Both cases established a solid foundation for the right of a congregation or religious organization to choose, without government interference, personnel that present its religious message. Indeed, in the former case, the justices were incredulous that the Obama administration sought to challenge such a bedrock principle of American jurisprudence.
However, in Hosanna-Tabor and Our Lady of Guadalupe, the Court left slightly ajar the door to discrimination suits. In a footnote to the former ruling, Chief Justice Roberts wrote: “District courts have power to consider ADA claims in cases of this sort, and to decide whether the claim can proceed or is instead barred by the ministerial exception,” which some have interpreted as giving courts leeway to decide whether the ministerial exception applies in each case. (READ MORE: The Supreme Court to Hear Important Prayer Case)
Justice Clarence Thomas, while agreeing with the decision in Hosanna-Tabor, lamented that the ruling did not go far enough. In his concurring opinion, he said the right of a religious group to choose ministers
would be hollow . . . if secular courts could second-guess the organization’s sincere determination that a given employee is a “minister” under the organization’s theological tenets. . . . Judicial attempts to fashion a civil definition of “minister” through a bright-line test or multi-factor analysis risk disadvantaging those religious groups whose beliefs, practices, and membership are outside of the “mainstream” or unpalatable to some. Moreover, uncertainty about whether its ministerial designation will be rejected, and a corresponding fear of liability, may cause a religious group to conform its beliefs and practices regarding “ministers” to the prevailing secular understanding.
Allowing secular courts to make theological determinations is what is happening in the Seattle case. In sending the case back to the lower court, the Washington Supreme Court said: “It is best left to the trial court to determine whether staff attorneys can qualify as ministers and, consequently, whether Woods’ discrimination claim under [the state anti-discrimination statute] must be barred.”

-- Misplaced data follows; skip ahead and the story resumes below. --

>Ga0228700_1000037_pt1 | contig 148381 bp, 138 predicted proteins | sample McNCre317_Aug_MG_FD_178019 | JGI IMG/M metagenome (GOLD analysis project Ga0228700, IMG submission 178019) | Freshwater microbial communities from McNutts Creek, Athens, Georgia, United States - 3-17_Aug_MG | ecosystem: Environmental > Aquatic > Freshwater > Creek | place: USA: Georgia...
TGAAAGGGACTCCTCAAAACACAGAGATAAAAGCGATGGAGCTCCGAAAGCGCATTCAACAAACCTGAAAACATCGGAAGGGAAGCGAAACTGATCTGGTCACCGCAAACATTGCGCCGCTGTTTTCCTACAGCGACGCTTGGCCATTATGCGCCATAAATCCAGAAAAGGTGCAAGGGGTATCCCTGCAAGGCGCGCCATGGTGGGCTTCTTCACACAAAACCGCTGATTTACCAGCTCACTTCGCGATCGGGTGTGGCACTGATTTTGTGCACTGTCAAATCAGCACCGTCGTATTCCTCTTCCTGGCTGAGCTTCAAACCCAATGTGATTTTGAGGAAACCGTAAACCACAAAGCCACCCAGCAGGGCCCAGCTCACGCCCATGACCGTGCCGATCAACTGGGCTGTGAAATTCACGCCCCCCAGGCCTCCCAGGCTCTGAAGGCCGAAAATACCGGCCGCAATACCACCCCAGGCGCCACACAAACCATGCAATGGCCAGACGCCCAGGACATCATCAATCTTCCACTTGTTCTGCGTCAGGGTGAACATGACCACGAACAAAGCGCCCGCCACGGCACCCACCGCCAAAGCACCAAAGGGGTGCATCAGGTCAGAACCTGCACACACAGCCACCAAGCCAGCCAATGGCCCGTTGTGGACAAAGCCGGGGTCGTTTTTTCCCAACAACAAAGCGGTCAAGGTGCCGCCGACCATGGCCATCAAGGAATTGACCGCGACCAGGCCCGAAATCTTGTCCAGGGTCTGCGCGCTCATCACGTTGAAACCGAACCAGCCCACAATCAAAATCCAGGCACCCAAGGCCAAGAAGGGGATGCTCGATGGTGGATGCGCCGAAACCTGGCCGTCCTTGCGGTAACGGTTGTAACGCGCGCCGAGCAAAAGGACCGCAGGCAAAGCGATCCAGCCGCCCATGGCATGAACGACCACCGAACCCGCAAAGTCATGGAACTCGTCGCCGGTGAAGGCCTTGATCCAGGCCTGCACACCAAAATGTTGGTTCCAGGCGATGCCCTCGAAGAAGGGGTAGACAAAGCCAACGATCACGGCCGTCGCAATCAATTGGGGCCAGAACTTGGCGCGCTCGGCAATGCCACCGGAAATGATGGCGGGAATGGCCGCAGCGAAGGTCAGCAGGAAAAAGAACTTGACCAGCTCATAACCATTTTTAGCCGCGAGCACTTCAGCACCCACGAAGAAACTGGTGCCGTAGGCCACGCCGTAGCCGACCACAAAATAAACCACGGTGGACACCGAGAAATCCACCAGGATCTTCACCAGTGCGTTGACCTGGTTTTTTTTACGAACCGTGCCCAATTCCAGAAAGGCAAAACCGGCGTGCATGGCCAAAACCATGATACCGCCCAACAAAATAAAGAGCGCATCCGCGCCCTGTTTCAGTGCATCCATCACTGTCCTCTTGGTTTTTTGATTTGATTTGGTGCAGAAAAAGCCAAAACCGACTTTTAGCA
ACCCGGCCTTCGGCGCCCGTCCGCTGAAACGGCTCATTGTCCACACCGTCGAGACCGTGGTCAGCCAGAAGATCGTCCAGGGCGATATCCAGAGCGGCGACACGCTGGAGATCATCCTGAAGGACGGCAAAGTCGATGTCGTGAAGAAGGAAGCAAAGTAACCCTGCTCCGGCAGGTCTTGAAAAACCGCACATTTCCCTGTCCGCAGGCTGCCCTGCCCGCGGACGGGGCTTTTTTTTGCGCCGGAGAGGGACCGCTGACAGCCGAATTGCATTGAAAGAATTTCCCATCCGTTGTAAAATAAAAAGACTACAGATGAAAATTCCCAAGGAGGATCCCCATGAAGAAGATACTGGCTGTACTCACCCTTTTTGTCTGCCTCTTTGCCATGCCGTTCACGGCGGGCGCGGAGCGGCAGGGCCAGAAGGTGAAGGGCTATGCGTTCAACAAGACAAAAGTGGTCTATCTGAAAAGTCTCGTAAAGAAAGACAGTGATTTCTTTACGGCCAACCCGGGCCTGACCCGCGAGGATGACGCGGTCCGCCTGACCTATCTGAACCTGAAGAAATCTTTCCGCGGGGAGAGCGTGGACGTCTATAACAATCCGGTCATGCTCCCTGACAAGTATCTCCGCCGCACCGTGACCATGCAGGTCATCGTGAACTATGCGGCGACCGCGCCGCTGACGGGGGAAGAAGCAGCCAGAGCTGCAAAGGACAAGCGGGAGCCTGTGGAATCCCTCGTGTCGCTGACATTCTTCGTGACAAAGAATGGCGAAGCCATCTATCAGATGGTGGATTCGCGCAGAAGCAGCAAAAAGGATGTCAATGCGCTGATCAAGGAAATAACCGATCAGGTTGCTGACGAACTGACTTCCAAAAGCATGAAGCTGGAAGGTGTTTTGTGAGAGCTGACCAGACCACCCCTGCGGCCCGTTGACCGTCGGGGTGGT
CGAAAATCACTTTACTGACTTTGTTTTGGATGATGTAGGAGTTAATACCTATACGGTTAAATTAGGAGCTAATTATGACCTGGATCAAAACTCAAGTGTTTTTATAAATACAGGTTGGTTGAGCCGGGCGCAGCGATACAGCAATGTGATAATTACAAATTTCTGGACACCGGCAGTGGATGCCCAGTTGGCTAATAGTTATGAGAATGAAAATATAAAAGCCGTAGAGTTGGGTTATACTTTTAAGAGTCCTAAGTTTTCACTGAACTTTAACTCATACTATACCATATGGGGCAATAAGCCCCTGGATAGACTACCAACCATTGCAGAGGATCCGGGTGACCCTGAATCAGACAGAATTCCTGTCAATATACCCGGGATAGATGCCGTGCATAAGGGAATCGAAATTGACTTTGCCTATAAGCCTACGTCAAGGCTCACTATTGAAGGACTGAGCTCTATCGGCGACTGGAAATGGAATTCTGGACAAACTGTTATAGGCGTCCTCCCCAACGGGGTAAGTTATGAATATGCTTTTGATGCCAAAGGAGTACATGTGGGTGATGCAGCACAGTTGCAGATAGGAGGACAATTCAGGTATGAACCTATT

The lower court will be digging into the status and activities of the mission’s legal advisers: How much religious training have they had? Are they ordained? Do they proselytize? Does their job involve core religious functions?
In short, secular judges will be telling a Christian group who is and who is not a minister in their organization.
Jake Warner, of the Alliance Defending Freedom, said, “Like all employees, staff attorneys talk about their faith, often pray with clients, and tell them about Jesus. . . . They also participate in regular Mission worship services, prayer meetings, staff meetings (including prayer and devotionals), trainings, and other events.”
He continued: “If one person is living inconsistently with the beliefs of the organization, it undermines their message. All the lawyers who work for the mission are expected to not only agree with the mission’s religious beliefs but to communicate them with those they are serving.”
In his concurrence joining the Court’s decision to deny certiorari to Seattle’s Union Gospel Mission v. Woods, Alito wrote:
To force religious organizations to hire messengers and other personnel who do not share their religious views would undermine not only the autonomy of many religious organizations but also their continued viability. If States could compel religious organizations to hire employees who fundamentally disagree with them, many religious non-profits would be extinguished from participation in public life—perhaps by those who disagree with their theological views most vigorously.
Warner, in his pleading that the Supreme Court take up the case, said: “Unless this Court intervenes, anyone will be able to demand a job while contradicting a religious organization’s core beliefs, and faith-based nonprofits will lose their autonomy to freely associate without state interference.”